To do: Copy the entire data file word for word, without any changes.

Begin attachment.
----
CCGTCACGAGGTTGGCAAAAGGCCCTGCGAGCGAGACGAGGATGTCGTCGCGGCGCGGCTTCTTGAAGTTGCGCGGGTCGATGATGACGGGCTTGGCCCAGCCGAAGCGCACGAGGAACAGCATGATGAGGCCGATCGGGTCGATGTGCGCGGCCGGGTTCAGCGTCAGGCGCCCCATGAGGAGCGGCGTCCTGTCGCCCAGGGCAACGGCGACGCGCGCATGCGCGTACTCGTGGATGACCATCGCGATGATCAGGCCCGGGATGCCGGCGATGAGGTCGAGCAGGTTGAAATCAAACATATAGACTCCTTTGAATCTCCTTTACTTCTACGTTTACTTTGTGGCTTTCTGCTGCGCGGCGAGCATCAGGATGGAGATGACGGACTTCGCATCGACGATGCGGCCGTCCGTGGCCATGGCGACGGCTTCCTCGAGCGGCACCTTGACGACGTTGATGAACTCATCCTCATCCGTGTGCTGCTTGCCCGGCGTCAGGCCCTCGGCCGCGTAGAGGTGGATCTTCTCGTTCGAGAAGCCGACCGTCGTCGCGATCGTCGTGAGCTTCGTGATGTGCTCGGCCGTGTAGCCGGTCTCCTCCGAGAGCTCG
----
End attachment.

CCGTCACGAGGTTGGCAAAAGGCCCTGCGAGCGAGACGAGGATGTCGTCGCGGCGCGGCTTCTTGAAGTTGCGCGGGTCGATGATGACGGGCTTGGCCCAGCCGAAGCGCACGAGGAACAGCATGATGAGGCCGATCGGGTCGATGTGCGCGGCCGGGTTCAGCGTCAGGCGCCCCATGAGGAGCGGCGTCCTGTCGCCCAGGGCAACGGCGACGCGCGCATGCGCGTACTCGTGGATGACCATCGCGATGATCAGGCCCGGGATGCCGGCGATGAGGTCGAGCAGGTTGAAATCAAACATATAGACTCCTTTGAATCTCCTTTACTTCTACGTTTACTTTGTGGCTTTCTGCTGCGCGGCGAGCATCAGGATGGAGATGACGGACTTCGCATCGACGATGCGGCCGTCCGTGGCCATGGCGACGGCTTCCTCGAGCGGCACCTTGACGACGTTGATGAACTCATCCTCATCCGTGTGCTGCTTGCCCGGCGTCAGGCCCTCGGCCGCGTAGAGGTGGATCTTCTCGTTCGAGAAGCCGACCGTCGTCGCGATCGTCGTGAGCTTCGTGATGTGCTCGGCCGTGTAGCCGGTCTCCTCCGAGAGCTCG